Shimul Javeri Kadri talks education, diversity in design and the next generation
Shimul Javeri Kadri is the Founder and Principal Architect of SJK Architects, a Mumbai-based firm that has spent the past two decades designing spaces that are rooted in the earth, harnessing the power of the sun, the wind and nature to create volumes suffused with light. SJK Architects implements contemporary innovations that draw from Indian traditions and spiritual metaphors to create projects that are socially and ecologically relevant to the diversity of Indian culture.
Shimul Javeri Kadri spoke to WAN’s Mumbai Correspondent Pallavi Shrivastava about...
College days were about idealism, The Masters - Louis Kahn & Corbusier followed by BV Doshi & Charles Correa; ‘Vernacularism’ as practiced by Lawrie Baker and Hassan Fathy and plain simple drafting with a T-square and a drawing board. After graduating as an architect in India, I went to the US to do a Masters in Architecture and realised I had enough architecture under my belt. I loved the flexibility and opportunity to study politics, sociology and economics through a Masters in Urban Planning and discover ‘grounding’ and meaning in design. So, in many ways, I put the cart before the horse and studied liberal arts after architecture.
Specialising vs diversity
Diversity is wonderful up to a point. Then standardisation and process must be developed so that the practice has a strong backbone. The strengths of SJK lie in optimising climate and cultural context. Egalitarian democratic societies, a deep respect for nature and living with it, and a fundamental belief in people and their connectedness drives our world view.
This translates to buildings that sit comfortably and naturally in their environments - shorn of a certain egoistic individualistic character, buildings that embrace natural materials, the sun and the wind, as opposed to mechanised boxes that alienate people and nature. Our projects are extremely diverse in character and location but address these aspects of land, people and materials. This, in a country as diverse as India leads to a celebration of its cultural richness.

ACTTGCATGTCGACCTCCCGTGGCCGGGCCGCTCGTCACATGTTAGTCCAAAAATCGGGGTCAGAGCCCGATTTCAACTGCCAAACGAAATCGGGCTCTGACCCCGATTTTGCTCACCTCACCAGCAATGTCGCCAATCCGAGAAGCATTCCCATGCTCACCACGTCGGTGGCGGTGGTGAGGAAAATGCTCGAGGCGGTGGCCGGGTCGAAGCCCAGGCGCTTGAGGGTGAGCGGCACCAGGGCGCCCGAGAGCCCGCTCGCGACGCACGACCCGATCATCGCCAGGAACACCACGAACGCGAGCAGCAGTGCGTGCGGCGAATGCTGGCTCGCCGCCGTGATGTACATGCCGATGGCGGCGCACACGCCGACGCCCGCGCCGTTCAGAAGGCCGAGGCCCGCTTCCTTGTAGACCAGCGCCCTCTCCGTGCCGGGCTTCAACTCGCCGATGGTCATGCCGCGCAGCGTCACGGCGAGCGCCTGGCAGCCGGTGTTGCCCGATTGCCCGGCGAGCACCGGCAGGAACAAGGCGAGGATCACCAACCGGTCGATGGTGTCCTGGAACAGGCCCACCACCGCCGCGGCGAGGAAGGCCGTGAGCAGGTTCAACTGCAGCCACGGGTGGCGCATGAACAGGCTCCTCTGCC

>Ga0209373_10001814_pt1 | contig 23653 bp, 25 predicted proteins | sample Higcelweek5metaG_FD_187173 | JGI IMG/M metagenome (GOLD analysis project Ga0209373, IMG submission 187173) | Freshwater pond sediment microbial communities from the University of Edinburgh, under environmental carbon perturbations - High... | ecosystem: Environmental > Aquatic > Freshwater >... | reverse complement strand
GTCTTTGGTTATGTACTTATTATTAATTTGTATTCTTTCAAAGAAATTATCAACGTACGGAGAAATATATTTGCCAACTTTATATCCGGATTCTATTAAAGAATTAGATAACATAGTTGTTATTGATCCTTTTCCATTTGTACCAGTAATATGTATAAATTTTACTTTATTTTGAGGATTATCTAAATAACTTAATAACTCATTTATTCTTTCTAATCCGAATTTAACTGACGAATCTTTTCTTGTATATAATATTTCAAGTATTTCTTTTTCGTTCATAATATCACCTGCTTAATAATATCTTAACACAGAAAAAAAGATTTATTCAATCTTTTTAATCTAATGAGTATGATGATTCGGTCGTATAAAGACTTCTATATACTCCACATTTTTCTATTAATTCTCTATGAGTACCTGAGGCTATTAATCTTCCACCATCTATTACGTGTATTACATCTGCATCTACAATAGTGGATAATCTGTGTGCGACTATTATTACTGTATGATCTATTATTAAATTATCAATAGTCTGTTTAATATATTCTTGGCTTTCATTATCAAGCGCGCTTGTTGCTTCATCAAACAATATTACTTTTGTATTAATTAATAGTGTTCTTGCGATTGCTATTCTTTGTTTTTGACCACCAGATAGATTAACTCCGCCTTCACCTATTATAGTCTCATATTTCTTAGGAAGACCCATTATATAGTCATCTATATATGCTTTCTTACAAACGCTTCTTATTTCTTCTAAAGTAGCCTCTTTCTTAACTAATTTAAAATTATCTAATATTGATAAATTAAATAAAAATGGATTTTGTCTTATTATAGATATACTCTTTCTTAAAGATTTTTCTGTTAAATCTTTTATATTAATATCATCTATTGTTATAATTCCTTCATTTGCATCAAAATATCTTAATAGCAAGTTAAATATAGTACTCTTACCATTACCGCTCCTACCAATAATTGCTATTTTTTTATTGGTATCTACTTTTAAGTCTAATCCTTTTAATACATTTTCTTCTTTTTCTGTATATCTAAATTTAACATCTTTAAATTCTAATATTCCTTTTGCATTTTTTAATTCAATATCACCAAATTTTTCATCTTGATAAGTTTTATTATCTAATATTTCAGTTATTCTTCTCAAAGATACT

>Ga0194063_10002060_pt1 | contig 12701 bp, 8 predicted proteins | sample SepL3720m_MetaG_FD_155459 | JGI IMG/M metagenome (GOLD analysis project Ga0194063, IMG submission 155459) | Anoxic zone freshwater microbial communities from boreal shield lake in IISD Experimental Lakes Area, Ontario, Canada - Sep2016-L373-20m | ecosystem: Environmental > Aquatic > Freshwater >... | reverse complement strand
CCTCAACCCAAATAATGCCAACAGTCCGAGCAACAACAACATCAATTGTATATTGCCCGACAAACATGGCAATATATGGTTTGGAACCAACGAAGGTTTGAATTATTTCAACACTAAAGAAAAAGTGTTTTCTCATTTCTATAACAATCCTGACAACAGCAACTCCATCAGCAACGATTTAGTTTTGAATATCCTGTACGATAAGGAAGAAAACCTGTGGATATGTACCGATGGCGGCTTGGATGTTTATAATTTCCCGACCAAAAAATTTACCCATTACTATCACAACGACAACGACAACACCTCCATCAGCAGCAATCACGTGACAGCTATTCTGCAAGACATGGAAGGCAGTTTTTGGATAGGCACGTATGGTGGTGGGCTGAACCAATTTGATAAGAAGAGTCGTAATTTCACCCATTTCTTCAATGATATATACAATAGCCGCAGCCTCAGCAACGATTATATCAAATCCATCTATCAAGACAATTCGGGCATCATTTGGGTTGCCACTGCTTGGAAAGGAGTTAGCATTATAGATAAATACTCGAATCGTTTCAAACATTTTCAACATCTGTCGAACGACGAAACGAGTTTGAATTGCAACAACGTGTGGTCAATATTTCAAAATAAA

The next generation
Architectural education in India could benefit from a major emphasis on the ‘case study’ approach where buildings are analysed for their inspiration, their construction methodologies and their social and environmental impact. The skill based education I received worked well in many practical ways but this too could have been enhanced with ‘real’ materials and site construction rather than bookish theoretical knowledge.
And of course, I firmly believe that Karl Marx Socrates, Derida, Fritjof Capra, Thomas Friedman and Steve Jobs influence architecture as much as the Masters of Architecture do, so studying thinkers and movements would help architecture to be more anchored and holistic.
Women in architecture in India
Young women working in architectural firms has increased and improved. The numbers are growing - but ultimately, unless the profession is better valued, it is difficult for women architects to justify the opportunity cost of their careers over their homes. On the flip side, India has a long way to go on the perception of women - and architecture is still seen in the domain of Engineering and ‘manhood’.
I recently encountered a lovely product called ‘Goldiblox’ which encourages young girls to use their spatial and engineering skills through stories. These initiatives can motivate and create a firm bedrock for female initiatives in this profession at an early stage. Having said all of this, I firmly believe that belief, focus and passion overcome all biases and every woman-led project changes perceptions dramatically.
Interview by Pallavi Shrivastava